Here is an overview of our vetting process, including some of the new measures we have added since we started.

Screening Basics

When an inquiry comes in, we start with an initial screening questionnaire. This is regardless of whether a broker brings in a potential candidate or we field an inquiry internally. This survey outlines their financial situation, identifies their current life status, and starts to narrow in on their motivations for purchasing our franchise.

An inquiry isn’t a guarantee that the individual will invest in the model. This means that we need to simultaneously identify if they are a good fit and sell the model. Because of this, we also work to hone in on the communication style the applicant best responds to. Understanding if they respond better to straight facts or to a more emotional component helps us to tailor our communication to better relate and communicate our message to the prospective franchisee.

Connecting in Person

A template survey will never fully be able to give us a complete picture of an applicant. That’s why we have several interview stages prior to an onsite interview. Here we can really dig into their motivations and goals.

During our phone call interviews, we work to expand our understanding of their current situation. Are they hoping to retire in 10 years? If they have kids, are college expenses on the horizon? Is purchasing a franchise part of their plan to pay off credit card debt?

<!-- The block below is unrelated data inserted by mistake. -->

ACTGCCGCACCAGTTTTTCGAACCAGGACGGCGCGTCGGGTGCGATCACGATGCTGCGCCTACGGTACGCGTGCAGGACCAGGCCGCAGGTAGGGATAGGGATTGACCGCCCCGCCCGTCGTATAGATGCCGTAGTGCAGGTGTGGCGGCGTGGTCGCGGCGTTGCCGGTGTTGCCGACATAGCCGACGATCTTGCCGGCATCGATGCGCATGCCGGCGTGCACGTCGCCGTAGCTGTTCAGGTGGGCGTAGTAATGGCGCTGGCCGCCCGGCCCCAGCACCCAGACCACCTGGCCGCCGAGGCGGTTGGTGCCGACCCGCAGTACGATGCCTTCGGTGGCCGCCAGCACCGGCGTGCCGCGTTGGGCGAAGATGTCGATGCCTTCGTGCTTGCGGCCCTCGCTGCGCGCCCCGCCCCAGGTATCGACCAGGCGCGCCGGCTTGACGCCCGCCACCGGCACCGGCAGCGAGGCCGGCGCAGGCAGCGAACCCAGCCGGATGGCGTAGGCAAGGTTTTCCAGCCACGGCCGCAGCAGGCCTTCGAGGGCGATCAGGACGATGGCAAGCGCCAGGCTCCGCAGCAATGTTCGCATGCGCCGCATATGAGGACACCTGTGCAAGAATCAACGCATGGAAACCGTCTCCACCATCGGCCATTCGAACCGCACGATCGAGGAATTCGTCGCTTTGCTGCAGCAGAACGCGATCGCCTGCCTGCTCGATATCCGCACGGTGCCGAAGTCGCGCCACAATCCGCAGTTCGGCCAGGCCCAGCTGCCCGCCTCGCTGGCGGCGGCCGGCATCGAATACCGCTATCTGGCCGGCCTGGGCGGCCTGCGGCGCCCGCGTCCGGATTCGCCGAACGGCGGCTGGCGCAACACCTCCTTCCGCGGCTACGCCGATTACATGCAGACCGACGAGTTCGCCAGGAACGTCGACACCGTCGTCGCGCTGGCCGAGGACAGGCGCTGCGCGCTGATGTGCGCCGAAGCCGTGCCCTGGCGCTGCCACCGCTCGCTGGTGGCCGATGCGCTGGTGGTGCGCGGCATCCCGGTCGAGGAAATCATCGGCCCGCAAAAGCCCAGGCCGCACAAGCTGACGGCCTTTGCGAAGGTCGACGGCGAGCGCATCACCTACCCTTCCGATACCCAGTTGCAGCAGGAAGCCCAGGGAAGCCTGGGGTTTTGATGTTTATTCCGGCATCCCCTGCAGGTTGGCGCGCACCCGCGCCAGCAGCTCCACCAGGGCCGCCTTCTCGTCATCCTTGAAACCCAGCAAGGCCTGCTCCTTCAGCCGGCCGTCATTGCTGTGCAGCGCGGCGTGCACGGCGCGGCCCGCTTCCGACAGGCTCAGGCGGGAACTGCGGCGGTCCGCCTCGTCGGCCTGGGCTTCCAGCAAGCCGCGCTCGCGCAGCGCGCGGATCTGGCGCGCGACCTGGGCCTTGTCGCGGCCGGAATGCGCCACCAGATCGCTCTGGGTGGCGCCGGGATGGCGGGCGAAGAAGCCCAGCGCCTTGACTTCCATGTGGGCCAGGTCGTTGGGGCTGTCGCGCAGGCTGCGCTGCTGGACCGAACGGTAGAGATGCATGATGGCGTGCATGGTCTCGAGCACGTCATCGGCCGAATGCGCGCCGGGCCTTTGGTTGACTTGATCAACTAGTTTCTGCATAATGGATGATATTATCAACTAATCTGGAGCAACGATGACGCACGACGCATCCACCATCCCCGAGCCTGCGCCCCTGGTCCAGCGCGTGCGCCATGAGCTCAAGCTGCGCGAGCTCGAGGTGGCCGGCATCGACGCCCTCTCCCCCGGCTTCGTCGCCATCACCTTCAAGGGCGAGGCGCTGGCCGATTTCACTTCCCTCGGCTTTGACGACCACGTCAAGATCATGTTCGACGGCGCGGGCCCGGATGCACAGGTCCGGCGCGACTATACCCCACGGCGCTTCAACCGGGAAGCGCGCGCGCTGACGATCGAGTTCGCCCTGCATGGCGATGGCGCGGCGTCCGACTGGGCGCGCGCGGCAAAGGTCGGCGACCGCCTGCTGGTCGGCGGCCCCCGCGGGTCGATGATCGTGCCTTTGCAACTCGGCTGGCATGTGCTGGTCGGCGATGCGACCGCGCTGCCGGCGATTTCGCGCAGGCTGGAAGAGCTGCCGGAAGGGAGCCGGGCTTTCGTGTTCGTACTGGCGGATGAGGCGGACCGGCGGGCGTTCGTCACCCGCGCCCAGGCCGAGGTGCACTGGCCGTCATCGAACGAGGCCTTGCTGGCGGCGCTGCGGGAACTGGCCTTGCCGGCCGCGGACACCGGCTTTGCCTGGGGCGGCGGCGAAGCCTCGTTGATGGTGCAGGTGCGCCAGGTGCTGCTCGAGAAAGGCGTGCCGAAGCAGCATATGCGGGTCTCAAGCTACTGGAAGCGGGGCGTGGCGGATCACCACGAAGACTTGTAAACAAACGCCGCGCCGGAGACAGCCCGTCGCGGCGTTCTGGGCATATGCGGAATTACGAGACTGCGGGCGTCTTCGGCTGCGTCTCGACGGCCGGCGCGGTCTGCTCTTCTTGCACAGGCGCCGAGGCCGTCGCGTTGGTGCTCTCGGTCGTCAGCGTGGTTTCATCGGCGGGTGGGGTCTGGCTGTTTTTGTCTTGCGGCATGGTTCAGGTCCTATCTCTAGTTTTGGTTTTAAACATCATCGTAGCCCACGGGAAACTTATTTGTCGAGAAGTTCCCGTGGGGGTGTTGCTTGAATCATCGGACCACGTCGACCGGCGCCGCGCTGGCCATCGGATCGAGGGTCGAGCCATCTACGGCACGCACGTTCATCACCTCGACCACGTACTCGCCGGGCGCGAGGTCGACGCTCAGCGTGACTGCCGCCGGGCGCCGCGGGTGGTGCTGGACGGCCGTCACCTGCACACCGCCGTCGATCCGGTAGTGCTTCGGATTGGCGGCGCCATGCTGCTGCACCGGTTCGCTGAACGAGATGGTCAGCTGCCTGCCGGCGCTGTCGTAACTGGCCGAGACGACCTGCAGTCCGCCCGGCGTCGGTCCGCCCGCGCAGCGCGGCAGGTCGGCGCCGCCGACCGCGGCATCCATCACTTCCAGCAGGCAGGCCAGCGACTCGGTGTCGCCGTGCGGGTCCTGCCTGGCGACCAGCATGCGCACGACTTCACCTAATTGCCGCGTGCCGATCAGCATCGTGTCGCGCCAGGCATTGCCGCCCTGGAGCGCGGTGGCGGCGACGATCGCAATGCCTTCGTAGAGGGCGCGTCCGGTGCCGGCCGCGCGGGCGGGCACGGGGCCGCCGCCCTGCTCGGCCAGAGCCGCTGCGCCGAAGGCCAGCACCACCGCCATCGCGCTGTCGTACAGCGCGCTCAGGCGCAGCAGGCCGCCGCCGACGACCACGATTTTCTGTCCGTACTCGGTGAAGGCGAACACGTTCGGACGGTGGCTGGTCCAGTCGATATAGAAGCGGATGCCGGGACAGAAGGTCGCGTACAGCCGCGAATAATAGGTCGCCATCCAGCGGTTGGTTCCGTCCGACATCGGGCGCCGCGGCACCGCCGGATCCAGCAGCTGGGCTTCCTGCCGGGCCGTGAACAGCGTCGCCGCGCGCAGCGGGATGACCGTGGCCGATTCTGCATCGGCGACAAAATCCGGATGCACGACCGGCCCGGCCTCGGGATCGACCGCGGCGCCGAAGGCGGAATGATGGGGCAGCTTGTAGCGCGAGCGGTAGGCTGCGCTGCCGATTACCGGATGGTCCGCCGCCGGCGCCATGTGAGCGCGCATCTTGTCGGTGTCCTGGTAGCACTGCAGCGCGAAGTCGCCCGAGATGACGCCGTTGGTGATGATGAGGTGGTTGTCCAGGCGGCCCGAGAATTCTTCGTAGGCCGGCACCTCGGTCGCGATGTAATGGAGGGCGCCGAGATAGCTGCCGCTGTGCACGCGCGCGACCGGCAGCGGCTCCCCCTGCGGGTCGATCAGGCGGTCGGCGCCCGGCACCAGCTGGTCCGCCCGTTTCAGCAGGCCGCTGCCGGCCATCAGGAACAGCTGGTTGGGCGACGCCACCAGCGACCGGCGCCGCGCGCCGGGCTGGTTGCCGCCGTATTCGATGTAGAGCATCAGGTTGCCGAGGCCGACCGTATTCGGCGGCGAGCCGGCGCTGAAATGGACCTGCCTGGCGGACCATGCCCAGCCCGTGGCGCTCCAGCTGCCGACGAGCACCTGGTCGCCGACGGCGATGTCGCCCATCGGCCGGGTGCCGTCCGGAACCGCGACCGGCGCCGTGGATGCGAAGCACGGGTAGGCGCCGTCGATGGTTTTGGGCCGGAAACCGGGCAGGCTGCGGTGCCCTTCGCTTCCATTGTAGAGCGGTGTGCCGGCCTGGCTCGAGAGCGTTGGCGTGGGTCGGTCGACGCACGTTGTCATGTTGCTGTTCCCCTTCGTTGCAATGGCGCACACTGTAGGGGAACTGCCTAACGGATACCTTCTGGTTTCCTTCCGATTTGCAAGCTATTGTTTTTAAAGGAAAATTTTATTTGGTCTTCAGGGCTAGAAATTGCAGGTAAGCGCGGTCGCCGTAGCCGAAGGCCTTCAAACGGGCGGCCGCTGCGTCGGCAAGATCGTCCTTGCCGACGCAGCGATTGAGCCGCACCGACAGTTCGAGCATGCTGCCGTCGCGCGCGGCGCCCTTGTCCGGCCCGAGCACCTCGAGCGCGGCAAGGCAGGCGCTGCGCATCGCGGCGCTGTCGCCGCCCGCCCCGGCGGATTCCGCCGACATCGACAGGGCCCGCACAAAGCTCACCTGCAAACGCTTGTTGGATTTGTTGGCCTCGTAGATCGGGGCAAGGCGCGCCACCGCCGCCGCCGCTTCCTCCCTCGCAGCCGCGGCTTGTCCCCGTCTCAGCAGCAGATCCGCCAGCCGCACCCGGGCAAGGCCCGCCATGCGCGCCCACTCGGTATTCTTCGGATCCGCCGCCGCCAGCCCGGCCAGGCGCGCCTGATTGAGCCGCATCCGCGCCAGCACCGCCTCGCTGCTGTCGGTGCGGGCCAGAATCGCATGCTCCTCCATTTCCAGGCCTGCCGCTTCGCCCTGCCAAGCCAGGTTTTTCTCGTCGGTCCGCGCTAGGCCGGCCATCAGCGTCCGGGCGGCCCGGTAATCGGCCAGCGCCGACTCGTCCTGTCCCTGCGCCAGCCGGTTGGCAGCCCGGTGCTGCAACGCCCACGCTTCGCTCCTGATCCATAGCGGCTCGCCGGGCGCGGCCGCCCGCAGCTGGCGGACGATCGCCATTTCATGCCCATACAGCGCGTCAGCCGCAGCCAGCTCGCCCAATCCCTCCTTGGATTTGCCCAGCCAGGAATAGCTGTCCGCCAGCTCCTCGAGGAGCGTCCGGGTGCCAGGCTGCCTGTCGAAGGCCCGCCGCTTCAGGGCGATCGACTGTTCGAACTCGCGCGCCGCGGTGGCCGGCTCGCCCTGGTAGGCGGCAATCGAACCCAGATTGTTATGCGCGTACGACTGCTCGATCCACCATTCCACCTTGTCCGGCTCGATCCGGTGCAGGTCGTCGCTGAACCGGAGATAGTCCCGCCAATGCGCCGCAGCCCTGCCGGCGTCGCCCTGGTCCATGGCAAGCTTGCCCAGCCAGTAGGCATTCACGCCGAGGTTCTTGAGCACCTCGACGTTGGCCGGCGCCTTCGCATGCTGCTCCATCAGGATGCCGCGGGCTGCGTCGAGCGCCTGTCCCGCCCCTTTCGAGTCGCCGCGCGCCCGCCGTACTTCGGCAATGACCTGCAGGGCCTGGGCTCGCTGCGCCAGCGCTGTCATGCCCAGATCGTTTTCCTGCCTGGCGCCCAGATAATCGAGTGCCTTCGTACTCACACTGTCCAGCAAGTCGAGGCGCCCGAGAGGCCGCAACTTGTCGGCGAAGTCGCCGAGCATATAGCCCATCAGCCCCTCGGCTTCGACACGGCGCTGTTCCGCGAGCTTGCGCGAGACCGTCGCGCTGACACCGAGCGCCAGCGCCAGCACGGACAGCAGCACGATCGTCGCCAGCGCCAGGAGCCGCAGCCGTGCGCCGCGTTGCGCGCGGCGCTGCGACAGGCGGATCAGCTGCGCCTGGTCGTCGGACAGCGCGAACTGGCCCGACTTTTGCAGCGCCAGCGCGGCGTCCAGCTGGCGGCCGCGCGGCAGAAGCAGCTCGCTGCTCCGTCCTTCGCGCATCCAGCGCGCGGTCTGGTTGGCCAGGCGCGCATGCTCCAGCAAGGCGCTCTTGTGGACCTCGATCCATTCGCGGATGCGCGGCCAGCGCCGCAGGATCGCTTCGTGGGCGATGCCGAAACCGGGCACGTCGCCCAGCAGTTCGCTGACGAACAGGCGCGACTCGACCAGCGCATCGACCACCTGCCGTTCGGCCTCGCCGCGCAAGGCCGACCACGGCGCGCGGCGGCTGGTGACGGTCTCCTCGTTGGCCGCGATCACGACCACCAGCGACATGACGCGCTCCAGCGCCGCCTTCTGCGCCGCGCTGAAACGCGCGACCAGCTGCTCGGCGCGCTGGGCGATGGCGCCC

The more we understand each individual as a person and their unique situation, the better we can evaluate how well our model aligns with their goals and capabilities. Our ultimate goal is to position franchisees to succeed.

If the applicant moves forward through the phone interviews, we have an onsite interview. This is an opportunity for potential franchisees to see the inner workings of the business model. For us, the onsite interview gives us the chance to answer any lingering questions about motivation and situation. This is really our opportunity to assess culture fit.

Defining Culture Fit

I see a lot of emphasis on determining financial capital in vetting prospective buyers. Obviously this is crucial. If a franchisee does not have the capital to get the franchise off the ground, it will never be a successful partnership.